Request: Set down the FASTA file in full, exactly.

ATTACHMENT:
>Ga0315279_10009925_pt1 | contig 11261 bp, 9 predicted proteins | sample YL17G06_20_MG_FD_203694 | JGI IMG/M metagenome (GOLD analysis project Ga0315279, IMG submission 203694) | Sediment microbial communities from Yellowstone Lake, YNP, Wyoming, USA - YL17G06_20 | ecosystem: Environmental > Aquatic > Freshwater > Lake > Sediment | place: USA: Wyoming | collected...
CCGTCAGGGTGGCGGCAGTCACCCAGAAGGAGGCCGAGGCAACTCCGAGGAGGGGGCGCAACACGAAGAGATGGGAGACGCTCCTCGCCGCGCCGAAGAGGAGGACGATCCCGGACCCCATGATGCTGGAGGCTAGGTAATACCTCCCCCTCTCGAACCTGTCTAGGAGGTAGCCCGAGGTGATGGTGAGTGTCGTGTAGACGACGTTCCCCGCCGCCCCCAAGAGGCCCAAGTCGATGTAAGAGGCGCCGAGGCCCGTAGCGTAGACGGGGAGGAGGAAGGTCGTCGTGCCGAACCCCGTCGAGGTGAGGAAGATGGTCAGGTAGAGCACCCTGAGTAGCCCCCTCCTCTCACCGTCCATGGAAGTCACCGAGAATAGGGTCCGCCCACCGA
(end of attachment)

>Ga0315279_10009925_pt1 | contig 11261 bp, 9 predicted proteins | sample YL17G06_20_MG_FD_203694 | JGI IMG/M metagenome (GOLD analysis project Ga0315279, IMG submission 203694) | Sediment microbial communities from Yellowstone Lake, YNP, Wyoming, USA - YL17G06_20 | ecosystem: Environmental > Aquatic > Freshwater > Lake > Sediment | place: USA: Wyoming | collected...
CCGTCAGGGTGGCGGCAGTCACCCAGAAGGAGGCCGAGGCAACTCCGAGGAGGGGGCGCAACACGAAGAGATGGGAGACGCTCCTCGCCGCGCCGAAGAGGAGGACGATCCCGGACCCCATGATGCTGGAGGCTAGGTAATACCTCCCCCTCTCGAACCTGTCTAGGAGGTAGCCCGAGGTGATGGTGAGTGTCGTGTAGACGACGTTCCCCGCCGCCCCCAAGAGGCCCAAGTCGATGTAAGAGGCGCCGAGGCCCGTAGCGTAGACGGGGAGGAGGAAGGTCGTCGTGCCGAACCCCGTCGAGGTGAGGAAGATGGTCAGGTAGAGCACCCTGAGTAGCCCCCTCCTCTCACCGTCCATGGAAGTCACCGAGAATAGGGTCCGCCCACCGA